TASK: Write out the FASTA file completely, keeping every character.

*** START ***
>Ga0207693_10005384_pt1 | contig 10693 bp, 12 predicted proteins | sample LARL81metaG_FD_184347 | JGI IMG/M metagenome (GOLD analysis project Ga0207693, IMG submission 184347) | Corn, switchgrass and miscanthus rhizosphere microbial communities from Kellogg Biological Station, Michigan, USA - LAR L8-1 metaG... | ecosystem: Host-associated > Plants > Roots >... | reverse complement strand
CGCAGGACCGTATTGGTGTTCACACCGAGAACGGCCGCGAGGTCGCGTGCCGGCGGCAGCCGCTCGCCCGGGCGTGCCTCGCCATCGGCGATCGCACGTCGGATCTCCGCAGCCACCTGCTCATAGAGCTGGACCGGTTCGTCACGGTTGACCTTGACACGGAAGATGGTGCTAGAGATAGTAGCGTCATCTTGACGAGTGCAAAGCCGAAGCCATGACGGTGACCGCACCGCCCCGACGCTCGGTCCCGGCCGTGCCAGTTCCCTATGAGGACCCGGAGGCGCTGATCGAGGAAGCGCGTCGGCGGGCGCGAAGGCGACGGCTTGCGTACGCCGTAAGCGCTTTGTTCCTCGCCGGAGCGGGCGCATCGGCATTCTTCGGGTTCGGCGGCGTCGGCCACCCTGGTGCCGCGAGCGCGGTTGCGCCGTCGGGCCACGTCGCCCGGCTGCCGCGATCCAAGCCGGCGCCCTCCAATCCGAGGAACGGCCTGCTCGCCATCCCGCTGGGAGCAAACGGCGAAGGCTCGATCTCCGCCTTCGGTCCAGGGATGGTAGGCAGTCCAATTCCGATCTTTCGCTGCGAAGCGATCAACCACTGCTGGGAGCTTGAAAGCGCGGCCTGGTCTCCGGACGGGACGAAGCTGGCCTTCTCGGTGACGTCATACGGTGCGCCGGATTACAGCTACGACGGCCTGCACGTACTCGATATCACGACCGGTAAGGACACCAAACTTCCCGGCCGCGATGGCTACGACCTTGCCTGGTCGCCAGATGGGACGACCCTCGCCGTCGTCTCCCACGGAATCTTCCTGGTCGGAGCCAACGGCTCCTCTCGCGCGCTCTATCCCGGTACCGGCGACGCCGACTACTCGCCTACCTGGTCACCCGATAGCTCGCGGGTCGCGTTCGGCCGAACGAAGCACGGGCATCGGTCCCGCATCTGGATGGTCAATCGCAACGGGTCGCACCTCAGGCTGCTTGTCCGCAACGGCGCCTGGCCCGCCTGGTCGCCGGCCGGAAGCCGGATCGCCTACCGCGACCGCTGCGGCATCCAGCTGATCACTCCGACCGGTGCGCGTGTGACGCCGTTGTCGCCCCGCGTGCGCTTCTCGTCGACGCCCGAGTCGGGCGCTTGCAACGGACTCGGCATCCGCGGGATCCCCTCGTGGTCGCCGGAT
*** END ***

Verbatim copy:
>Ga0207693_10005384_pt1 | contig 10693 bp, 12 predicted proteins | sample LARL81metaG_FD_184347 | JGI IMG/M metagenome (GOLD analysis project Ga0207693, IMG submission 184347) | Corn, switchgrass and miscanthus rhizosphere microbial communities from Kellogg Biological Station, Michigan, USA - LAR L8-1 metaG... | ecosystem: Host-associated > Plants > Roots >... | reverse complement strand
CGCAGGACCGTATTGGTGTTCACACCGAGAACGGCCGCGAGGTCGCGTGCCGGCGGCAGCCGCTCGCCCGGGCGTGCCTCGCCATCGGCGATCGCACGTCGGATCTCCGCAGCCACCTGCTCATAGAGCTGGACCGGTTCGTCACGGTTGACCTTGACACGGAAGATGGTGCTAGAGATAGTAGCGTCATCTTGACGAGTGCAAAGCCGAAGCCATGACGGTGACCGCACCGCCCCGACGCTCGGTCCCGGCCGTGCCAGTTCCCTATGAGGACCCGGAGGCGCTGATCGAGGAAGCGCGTCGGCGGGCGCGAAGGCGACGGCTTGCGTACGCCGTAAGCGCTTTGTTCCTCGCCGGAGCGGGCGCATCGGCATTCTTCGGGTTCGGCGGCGTCGGCCACCCTGGTGCCGCGAGCGCGGTTGCGCCGTCGGGCCACGTCGCCCGGCTGCCGCGATCCAAGCCGGCGCCCTCCAATCCGAGGAACGGCCTGCTCGCCATCCCGCTGGGAGCAAACGGCGAAGGCTCGATCTCCGCCTTCGGTCCAGGGATGGTAGGCAGTCCAATTCCGATCTTTCGCTGCGAAGCGATCAACCACTGCTGGGAGCTTGAAAGCGCGGCCTGGTCTCCGGACGGGACGAAGCTGGCCTTCTCGGTGACGTCATACGGTGCGCCGGATTACAGCTACGACGGCCTGCACGTACTCGATATCACGACCGGTAAGGACACCAAACTTCCCGGCCGCGATGGCTACGACCTTGCCTGGTCGCCAGATGGGACGACCCTCGCCGTCGTCTCCCACGGAATCTTCCTGGTCGGAGCCAACGGCTCCTCTCGCGCGCTCTATCCCGGTACCGGCGACGCCGACTACTCGCCTACCTGGTCACCCGATAGCTCGCGGGTCGCGTTCGGCCGAACGAAGCACGGGCATCGGTCCCGCATCTGGATGGTCAATCGCAACGGGTCGCACCTCAGGCTGCTTGTCCGCAACGGCGCCTGGCCCGCCTGGTCGCCGGCCGGAAGCCGGATCGCCTACCGCGACCGCTGCGGCATCCAGCTGATCACTCCGACCGGTGCGCGTGTGACGCCGTTGTCGCCCCGCGTGCGCTTCTCGTCGACGCCCGAGTCGGGCGCTTGCAACGGACTCGGCATCCGCGGGATCCCCTCGTGGTCGCCGGAT